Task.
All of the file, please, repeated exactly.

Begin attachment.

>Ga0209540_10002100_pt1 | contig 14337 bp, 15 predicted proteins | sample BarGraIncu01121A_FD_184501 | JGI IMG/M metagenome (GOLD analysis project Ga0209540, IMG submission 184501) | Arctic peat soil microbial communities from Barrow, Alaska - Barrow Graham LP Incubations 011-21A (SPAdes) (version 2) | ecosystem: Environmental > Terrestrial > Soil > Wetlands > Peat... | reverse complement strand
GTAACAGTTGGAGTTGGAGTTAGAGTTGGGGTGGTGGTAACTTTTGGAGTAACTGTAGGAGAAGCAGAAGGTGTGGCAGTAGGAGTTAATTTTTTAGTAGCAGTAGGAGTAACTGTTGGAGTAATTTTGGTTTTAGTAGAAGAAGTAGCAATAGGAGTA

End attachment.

>Ga0209540_10002100_pt1 | contig 14337 bp, 15 predicted proteins | sample BarGraIncu01121A_FD_184501 | JGI IMG/M metagenome (GOLD analysis project Ga0209540, IMG submission 184501) | Arctic peat soil microbial communities from Barrow, Alaska - Barrow Graham LP Incubations 011-21A (SPAdes) (version 2) | ecosystem: Environmental > Terrestrial > Soil > Wetlands > Peat... | reverse complement strand
GTAACAGTTGGAGTTGGAGTTAGAGTTGGGGTGGTGGTAACTTTTGGAGTAACTGTAGGAGAAGCAGAAGGTGTGGCAGTAGGAGTTAATTTTTTAGTAGCAGTAGGAGTAACTGTTGGAGTAATTTTGGTTTTAGTAGAAGAAGTAGCAATAGGAGTA